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Influencing positive policies for our grasslands

Plantlife has been speaking up for species-rich grasslands and their carbon-rich soils, both in the UK and across the globe.

Hikers walking through long grass.

We have increased our calls to restore vital grasslands across the UK and beyond by stepping up our advocacy work with governments, civil servants, the farming industry and public. 

Our efforts during 2022/23 have largely focused on raising awareness and influencing policy-makers. Species-rich grasslands play an essential role and have potential to act as a nature-based solution to climate change. By shouting about their benefits, we hope to persuade governments to improve their protection and management while also attempting large-scale restoration.


Our advocacy role

We have taken a raft of action to drive forward our campaign during 2022/23. This has included:  

  • Leading calls for the UK Government to commit to developing a grassland action plan for England. We were supported by 22 farming and conservation organisations and received a positive reply from the Defra minister. As a result, our dialogue with the government is continuing into 2023/24. 
  • Raising awareness and building support for investment in grasslands with the UK Climate Change Committee, conservation agencies and government departments. We produced blogs, videos and presentations which have inspired new collaborations with these partners. 
  • Building a robust evidence base on the value of grasslands, including a new briefing on carbon storage and sequestration. This showed that grassland soil carbon has been hugely undervalued and overlooked, leading to threats such as inappropriate tree-planting or conversion to other uses. To help us better understand the current status of grasslands, we have jointly commissioned further reports with WWF UK. These studies will examine historic trends and the ecosystem services which grasslands can provide and will be published in 2023/24. 
  • Influencing the development of new agri-environment schemes in England, Scotland and Wales. This has seen us respond to government consultations and work directly with civil servants to input into their design. We have also collaborated with farming organisations, such as Nature Friendly Farming Network and Pasture for Life, to better understand what support farmers need to maintain and restore grasslands.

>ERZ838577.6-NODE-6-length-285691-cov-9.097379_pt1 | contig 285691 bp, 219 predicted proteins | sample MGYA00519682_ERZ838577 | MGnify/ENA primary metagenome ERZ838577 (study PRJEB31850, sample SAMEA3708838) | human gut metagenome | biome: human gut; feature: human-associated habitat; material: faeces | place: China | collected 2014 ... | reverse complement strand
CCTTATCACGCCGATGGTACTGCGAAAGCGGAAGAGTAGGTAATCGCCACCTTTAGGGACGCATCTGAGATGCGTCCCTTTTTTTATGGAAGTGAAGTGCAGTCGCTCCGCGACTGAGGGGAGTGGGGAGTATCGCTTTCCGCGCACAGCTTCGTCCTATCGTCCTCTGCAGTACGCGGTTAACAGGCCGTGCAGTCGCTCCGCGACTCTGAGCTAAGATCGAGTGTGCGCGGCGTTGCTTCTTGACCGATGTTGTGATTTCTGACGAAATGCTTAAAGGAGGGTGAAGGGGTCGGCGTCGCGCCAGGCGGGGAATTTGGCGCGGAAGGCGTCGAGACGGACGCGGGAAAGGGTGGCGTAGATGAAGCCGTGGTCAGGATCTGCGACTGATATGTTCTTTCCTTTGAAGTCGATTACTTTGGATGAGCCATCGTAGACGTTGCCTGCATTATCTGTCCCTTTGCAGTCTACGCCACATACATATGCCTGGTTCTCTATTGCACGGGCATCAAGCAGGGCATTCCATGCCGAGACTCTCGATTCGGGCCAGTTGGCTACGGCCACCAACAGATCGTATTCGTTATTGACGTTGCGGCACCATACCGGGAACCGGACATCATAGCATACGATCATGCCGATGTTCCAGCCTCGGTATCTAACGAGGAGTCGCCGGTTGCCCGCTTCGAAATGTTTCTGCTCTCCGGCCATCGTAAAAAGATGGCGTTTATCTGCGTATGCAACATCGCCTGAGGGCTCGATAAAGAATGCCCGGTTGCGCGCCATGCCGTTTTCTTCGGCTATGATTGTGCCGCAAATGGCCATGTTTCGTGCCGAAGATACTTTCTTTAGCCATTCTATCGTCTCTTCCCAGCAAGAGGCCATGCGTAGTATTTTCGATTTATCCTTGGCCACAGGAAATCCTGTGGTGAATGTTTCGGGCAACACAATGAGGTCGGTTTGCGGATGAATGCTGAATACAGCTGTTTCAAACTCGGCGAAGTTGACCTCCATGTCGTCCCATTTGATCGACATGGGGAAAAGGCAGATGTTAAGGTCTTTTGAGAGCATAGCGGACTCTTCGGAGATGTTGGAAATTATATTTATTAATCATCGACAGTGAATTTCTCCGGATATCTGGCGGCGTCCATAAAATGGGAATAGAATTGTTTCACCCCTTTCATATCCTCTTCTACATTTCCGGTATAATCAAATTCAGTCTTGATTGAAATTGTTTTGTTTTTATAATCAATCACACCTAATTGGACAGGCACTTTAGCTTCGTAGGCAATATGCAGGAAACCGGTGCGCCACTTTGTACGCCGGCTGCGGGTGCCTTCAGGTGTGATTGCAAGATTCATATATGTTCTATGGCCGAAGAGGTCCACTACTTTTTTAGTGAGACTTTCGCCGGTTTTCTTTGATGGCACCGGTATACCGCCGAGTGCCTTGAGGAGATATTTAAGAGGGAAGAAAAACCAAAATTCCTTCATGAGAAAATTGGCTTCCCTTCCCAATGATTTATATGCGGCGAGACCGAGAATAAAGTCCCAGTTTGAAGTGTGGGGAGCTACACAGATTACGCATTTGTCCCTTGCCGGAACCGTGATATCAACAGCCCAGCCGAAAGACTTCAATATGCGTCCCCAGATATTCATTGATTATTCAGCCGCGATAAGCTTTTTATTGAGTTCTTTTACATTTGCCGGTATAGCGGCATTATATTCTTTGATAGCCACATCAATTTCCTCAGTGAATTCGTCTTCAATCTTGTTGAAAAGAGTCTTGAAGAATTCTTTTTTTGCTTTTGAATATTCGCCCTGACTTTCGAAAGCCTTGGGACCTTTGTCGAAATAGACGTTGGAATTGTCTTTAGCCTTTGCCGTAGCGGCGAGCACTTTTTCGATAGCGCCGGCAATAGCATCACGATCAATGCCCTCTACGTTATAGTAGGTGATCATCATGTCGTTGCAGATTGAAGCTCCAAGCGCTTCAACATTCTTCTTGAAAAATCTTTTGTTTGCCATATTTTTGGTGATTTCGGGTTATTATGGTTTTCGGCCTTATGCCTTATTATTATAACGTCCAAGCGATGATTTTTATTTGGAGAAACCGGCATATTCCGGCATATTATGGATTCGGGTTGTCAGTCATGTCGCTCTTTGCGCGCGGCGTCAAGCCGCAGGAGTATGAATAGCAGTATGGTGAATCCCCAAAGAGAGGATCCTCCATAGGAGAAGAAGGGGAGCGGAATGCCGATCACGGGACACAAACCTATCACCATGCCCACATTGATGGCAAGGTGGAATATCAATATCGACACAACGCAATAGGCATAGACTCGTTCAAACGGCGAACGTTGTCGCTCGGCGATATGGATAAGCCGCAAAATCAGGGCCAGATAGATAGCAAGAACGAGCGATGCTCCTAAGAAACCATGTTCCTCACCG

A close up of Red-trailed bumblebee on a Red Clover, the background is green and out of focus

Spreading our message across the globe

Our efforts have not been limited to the UK. On the international stage, we have: 

  • Advocated for similar recognition of the role grasslands can play in tackling and adapting to climate change.  
  • Published a joint briefing alongside WWF International which called for global action to restore and protect grasslands. We took the opportunity to promote this important document at the UN climate conference (COP27) in November.  
  • Supported our CEO Ian Dunn, who co-hosted a panel discussion on grasslands at UN biodiversity conference (COP15) in December. 

More ‘Work in Partnerships’ Projects

Nature recovery from the bottom up
Yellow rattle in a meadow

Nature recovery from the bottom up

We’re using the introduction of Local Nature Recovery Strategies (LNRS) to advocate for wild plants and fungi and their protection.

The impact of our work on nitrogen and peat
Landscape image of water rippling against the peatland on a cold overcast day

The impact of our work on nitrogen and peat

We’re working in partnership to tackle the threats which nitrogen pollution and peat sales pose to wild plants and fungi.

Saving Wales’ threatened species
Two people with looking at a plant with the mountain in the back drop

Saving Wales’ threatened species

Our exciting plans for Natur am Byth, Wales’ flagship green recovery project, were fully developed during 2022/23, paving the way for the initiative to begin in earnest in summer 2023.